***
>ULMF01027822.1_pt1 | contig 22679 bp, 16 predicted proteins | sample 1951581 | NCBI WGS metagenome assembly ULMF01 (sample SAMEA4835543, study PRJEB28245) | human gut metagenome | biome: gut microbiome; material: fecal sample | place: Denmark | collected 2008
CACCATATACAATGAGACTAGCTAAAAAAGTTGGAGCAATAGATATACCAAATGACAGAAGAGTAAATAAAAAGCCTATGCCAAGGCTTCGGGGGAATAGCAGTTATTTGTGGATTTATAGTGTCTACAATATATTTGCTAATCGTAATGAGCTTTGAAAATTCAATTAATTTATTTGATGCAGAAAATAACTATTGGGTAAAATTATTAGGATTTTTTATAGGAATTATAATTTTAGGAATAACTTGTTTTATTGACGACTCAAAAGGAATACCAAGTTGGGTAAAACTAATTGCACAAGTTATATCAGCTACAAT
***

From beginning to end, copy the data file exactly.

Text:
>ULMF01027822.1_pt1 | contig 22679 bp, 16 predicted proteins | sample 1951581 | NCBI WGS metagenome assembly ULMF01 (sample SAMEA4835543, study PRJEB28245) | human gut metagenome | biome: gut microbiome; material: fecal sample | place: Denmark | collected 2008
CACCATATACAATGAGACTAGCTAAAAAAGTTGGAGCAATAGATATACCAAATGACAGAAGAGTAAATAAAAAGCCTATGCCAAGGCTTCGGGGGAATAGCAGTTATTTGTGGATTTATAGTGTCTACAATATATTTGCTAATCGTAATGAGCTTTGAAAATTCAATTAATTTATTTGATGCAGAAAATAACTATTGGGTAAAATTATTAGGATTTTTTATAGGAATTATAATTTTAGGAATAACTTGTTTTATTGACGACTCAAAAGGAATACCAAGTTGGGTAAAACTAATTGCACAAGTTATATCAGCTACAAT